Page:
The Defects - Belfast, Empire Music Hall -15th January 2016 Print E-mail
Written by Mark Ashby   
Saturday, 23 January 2016 04:00

Guilt is a terrible thing. A sin which can only be cleansed by confession and restitution. It is a sin of which I am guilty. So, please dear Über readers, hear my confession as I prepare to make amends for my sin: in the 38 or so years that The Defects have been flying the flag for Belfast punk high and proud, I have never seen them live. Not once. But, it is a situation which I sought to rectify as soon as possible into this new gigging year as myself and my beautiful missus headed out into the cold January air and headed for the historic Empire Music Hall, where the band were officially launching their latest album, ’45 Minutes’ out into the big, bad world.


Shock Treatment 21Openers Shock Treatment 21 were one of two bands on the bill I actually had seen before. They have a Stranglers-esque vibe, with a tight pop rock melodic sensibility infused with ska rhythms. The highlight of their set is the poignant yet hurtful ‘Beautiful Fool, dedicated to those whom affable frontman Davy Treatment refers as “the victims of the punk wars”, and especially legendary local producer Shaun ‘Mudd’ Wallace (who passed away on the same day as Lemmy) and David Bowie. They even throw in a touch of dark scat street rap on ‘Belfast Telegraph’, with its punchy piano and rolling guitar riff. The veterans serve up a delicious opening course for this feast of punk.


Next up are the young pups on the bill, No Matter (the other band whom I had seen before). They deliver raw, energetic pop punk in the vein of a nascent Green Day with an anarchy pill rammed up their arses. The quartet make good use of three-part vocal harmonies over their tight rhythms and melodies. Their only problem is that they are a wee bit too earnest in their attempt to re-imagine the American version of a genre which spewed from the gutters of Norn Iron long before they were even an evil glint in their fathers’ eyes. Nevertheless, they get a great crowd reaction, attracting the first dancers of the evening during the latter part of their set.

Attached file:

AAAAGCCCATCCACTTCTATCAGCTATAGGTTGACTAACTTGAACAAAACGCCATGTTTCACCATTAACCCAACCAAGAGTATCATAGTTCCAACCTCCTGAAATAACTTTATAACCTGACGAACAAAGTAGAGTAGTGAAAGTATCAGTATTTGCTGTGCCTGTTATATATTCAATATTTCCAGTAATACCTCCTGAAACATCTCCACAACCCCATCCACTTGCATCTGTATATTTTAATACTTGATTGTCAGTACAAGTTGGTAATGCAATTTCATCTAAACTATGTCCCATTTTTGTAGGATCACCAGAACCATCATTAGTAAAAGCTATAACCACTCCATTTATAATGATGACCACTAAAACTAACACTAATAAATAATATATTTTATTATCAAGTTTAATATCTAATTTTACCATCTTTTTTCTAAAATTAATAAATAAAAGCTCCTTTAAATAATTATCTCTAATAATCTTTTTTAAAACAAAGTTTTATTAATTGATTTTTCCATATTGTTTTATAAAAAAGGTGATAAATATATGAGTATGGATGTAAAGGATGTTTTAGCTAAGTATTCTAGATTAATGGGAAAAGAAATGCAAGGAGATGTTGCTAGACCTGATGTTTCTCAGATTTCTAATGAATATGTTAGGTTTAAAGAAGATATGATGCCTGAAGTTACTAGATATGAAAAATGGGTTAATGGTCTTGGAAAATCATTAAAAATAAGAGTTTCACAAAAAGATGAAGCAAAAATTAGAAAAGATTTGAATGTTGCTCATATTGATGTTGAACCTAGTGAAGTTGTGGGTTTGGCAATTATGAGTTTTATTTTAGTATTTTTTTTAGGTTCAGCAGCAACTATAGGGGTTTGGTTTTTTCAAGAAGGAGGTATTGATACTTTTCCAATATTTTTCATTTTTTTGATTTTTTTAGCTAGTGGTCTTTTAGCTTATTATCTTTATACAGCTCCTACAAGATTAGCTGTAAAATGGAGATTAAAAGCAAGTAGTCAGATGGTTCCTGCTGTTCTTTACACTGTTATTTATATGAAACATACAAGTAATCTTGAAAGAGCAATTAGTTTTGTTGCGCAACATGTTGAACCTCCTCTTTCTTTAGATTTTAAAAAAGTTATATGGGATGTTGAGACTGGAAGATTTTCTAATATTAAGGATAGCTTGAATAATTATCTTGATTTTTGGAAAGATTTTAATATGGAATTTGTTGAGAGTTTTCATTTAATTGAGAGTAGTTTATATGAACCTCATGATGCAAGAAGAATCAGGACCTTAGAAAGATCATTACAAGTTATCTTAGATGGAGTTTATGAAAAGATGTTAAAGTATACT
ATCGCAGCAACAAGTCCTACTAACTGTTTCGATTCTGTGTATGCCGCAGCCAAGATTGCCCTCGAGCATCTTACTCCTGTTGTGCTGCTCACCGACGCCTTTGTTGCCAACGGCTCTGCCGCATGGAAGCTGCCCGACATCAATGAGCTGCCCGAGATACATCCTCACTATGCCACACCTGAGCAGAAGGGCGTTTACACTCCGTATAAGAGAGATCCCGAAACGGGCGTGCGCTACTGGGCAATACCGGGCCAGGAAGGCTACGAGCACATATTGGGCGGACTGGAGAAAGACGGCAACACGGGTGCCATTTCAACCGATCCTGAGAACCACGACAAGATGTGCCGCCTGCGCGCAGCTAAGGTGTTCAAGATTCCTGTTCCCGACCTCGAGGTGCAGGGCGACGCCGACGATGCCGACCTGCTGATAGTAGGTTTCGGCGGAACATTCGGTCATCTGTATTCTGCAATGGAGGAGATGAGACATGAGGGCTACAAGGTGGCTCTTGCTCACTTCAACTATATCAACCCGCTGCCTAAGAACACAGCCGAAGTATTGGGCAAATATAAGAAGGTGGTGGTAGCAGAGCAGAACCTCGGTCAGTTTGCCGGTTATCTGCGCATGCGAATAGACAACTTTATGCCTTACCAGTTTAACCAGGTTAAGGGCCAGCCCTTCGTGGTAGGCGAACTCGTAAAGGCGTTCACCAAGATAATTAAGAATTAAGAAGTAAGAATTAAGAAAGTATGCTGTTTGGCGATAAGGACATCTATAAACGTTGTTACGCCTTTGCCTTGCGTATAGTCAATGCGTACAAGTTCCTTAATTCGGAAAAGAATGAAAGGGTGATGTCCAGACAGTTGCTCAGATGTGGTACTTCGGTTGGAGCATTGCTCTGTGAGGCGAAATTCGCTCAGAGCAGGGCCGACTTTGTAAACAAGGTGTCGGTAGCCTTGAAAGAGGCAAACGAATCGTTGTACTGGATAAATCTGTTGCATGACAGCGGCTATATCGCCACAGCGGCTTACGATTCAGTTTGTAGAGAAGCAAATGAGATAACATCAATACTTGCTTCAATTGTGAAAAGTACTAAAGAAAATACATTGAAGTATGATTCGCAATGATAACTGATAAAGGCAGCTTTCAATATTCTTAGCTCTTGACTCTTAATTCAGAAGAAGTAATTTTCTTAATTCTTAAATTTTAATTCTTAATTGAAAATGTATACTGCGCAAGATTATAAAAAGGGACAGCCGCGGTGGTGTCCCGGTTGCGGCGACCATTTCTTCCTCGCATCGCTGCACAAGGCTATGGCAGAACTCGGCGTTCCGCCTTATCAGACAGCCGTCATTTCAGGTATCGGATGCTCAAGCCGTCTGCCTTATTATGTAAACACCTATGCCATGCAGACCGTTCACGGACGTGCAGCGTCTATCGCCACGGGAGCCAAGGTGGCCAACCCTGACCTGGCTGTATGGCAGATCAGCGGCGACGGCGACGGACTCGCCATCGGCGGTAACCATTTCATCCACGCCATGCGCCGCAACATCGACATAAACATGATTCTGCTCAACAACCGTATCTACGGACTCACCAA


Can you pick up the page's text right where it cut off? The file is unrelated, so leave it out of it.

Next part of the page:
The veterans take to the stage once again, with Stop! Stop! Start Again with their out and outed (sic) glunk. Despite his bald head and middle-age beer belly, Paul Rowan is a classic glam rock frontman in punk clothing. With a sound characterised by short, sharp staccato riffs, the band are not afraid to address issues such as gender realignment, on ‘Plastic Fantastic’, and LGBT matters in general: and they do so in the true “don’t give a fuck” spirit of punk, complete with ironic, single entendre lyrics such as “Saturday night and I’ll be banging on your back door”! Finishing with the ultimate question, ‘Do You Believe In Life After Punk?’ it’s an entertaining and thought-provoking set.


The Defects 2The Defects’ particular brand of punk is ripped straight from the dark streets of Belfast in its darkest yet most enlightened days, as is evinced right from the off with opener ‘Hill Street’, an homage to the cobbled back street which was once home to the legendary Harp Bar (now a government office building), the dingy little venue which was the spiritual and physical him of the gestating punk movement in this part of the Überverse. It’s raw, it’s naked (well, at their ages, the boys keep their shirts on), and it’s pure and honest. The quartet acknowledge their pedigree – “this one must be from 40 years ago” jokes Buck at the start of ‘Guilty Conscience’ – but remain relevant in the issues they address today, with ‘Rock N Roll Is Dead Tonight’ from the new album condemning the soulless atmosphere of big arenas and the band’s “fuck not” attitude to the song’s ironic title.


‘Authority’ is old school Belfast-style punk by the guys who put it out there in the first place, and have kept it there ever since, while the band also pay tribute to fallen idols, rededicating ‘Revelator’ to Lemmy (the song is actually about Joe Strummer). Up front, Buck for one is still a lean and mean punk rockin’ machine, evoking the spirit of the late 70s and early 80s in a timelessly easy manner, while the band’s experienced professionalism is very much to the fore.


So, it may have taken me much longer that it really should to witness one of the few still active progenitors of the Belfast punk scene live and in the flesh, but I now have a clear conscience and can proudly say “been there, done that…” – although I didn’t buy the T shirt (sic)! Hopefully, I’ll be able to relive this particular experience again soon…


Photographs by The Dark Queen.


’45 Minutes’ is out now on Punkerama Records: